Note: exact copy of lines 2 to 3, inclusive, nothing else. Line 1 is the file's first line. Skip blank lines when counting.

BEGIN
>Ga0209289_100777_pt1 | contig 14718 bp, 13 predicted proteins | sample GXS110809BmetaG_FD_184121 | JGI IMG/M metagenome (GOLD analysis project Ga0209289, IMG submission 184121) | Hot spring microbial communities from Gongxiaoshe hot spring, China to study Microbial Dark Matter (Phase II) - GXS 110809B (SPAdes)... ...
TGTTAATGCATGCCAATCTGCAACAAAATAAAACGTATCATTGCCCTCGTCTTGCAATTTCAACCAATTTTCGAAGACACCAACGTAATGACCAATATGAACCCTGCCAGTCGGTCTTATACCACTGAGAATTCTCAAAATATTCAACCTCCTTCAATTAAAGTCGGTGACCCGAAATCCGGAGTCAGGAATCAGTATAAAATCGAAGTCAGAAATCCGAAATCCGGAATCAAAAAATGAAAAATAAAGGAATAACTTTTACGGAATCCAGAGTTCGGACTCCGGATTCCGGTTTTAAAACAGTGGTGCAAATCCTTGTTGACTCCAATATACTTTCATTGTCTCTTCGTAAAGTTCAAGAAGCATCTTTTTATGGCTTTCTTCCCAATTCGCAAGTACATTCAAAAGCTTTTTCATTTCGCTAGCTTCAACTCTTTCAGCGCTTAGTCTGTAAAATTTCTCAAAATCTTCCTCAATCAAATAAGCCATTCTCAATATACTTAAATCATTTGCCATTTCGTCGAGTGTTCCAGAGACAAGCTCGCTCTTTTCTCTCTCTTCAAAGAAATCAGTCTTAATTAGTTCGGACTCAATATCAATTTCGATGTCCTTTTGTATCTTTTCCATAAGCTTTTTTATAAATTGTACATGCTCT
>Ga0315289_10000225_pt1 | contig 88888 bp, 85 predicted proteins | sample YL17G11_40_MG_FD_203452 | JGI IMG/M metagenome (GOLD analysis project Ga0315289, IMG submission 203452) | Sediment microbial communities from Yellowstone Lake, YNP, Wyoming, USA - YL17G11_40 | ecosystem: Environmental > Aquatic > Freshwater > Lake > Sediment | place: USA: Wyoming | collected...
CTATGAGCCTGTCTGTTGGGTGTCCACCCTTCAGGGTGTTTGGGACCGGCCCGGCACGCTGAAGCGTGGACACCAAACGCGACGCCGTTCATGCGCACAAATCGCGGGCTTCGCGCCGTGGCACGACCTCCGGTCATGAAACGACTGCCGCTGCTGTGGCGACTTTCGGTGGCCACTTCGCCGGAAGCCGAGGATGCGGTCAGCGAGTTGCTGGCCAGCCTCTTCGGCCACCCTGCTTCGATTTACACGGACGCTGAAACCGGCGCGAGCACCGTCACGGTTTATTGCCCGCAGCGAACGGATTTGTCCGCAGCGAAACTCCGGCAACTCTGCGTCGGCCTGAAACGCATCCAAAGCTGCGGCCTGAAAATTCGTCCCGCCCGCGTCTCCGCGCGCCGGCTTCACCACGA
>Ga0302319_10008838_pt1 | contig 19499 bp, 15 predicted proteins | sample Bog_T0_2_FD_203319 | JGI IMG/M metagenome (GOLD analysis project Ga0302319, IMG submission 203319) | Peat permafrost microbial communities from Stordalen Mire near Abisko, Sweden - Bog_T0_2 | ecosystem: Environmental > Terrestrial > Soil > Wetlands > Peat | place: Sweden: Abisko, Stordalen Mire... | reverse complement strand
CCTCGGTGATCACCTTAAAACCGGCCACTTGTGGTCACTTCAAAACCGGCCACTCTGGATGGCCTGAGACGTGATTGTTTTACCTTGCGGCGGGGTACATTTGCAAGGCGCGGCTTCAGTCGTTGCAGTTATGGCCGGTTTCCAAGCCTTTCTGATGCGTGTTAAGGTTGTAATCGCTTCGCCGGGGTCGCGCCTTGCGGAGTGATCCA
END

TGTTAATGCATGCCAATCTGCAACAAAATAAAACGTATCATTGCCCTCGTCTTGCAATTTCAACCAATTTTCGAAGACACCAACGTAATGACCAATATGAACCCTGCCAGTCGGTCTTATACCACTGAGAATTCTCAAAATATTCAACCTCCTTCAATTAAAGTCGGTGACCCGAAATCCGGAGTCAGGAATCAGTATAAAATCGAAGTCAGAAATCCGAAATCCGGAATCAAAAAATGAAAAATAAAGGAATAACTTTTACGGAATCCAGAGTTCGGACTCCGGATTCCGGTTTTAAAACAGTGGTGCAAATCCTTGTTGACTCCAATATACTTTCATTGTCTCTTCGTAAAGTTCAAGAAGCATCTTTTTATGGCTTTCTTCCCAATTCGCAAGTACATTCAAAAGCTTTTTCATTTCGCTAGCTTCAACTCTTTCAGCGCTTAGTCTGTAAAATTTCTCAAAATCTTCCTCAATCAAATAAGCCATTCTCAATATACTTAAATCATTTGCCATTTCGTCGAGTGTTCCAGAGACAAGCTCGCTCTTTTCTCTCTCTTCAAAGAAATCAGTCTTAATTAGTTCGGACTCAATATCAATTTCGATGTCCTTTTGTATCTTTTCCATAAGCTTTTTTATAAATTGTACATGCTCT
>Ga0315289_10000225_pt1 | contig 88888 bp, 85 predicted proteins | sample YL17G11_40_MG_FD_203452 | JGI IMG/M metagenome (GOLD analysis project Ga0315289, IMG submission 203452) | Sediment microbial communities from Yellowstone Lake, YNP, Wyoming, USA - YL17G11_40 | ecosystem: Environmental > Aquatic > Freshwater > Lake > Sediment | place: USA: Wyoming | collected...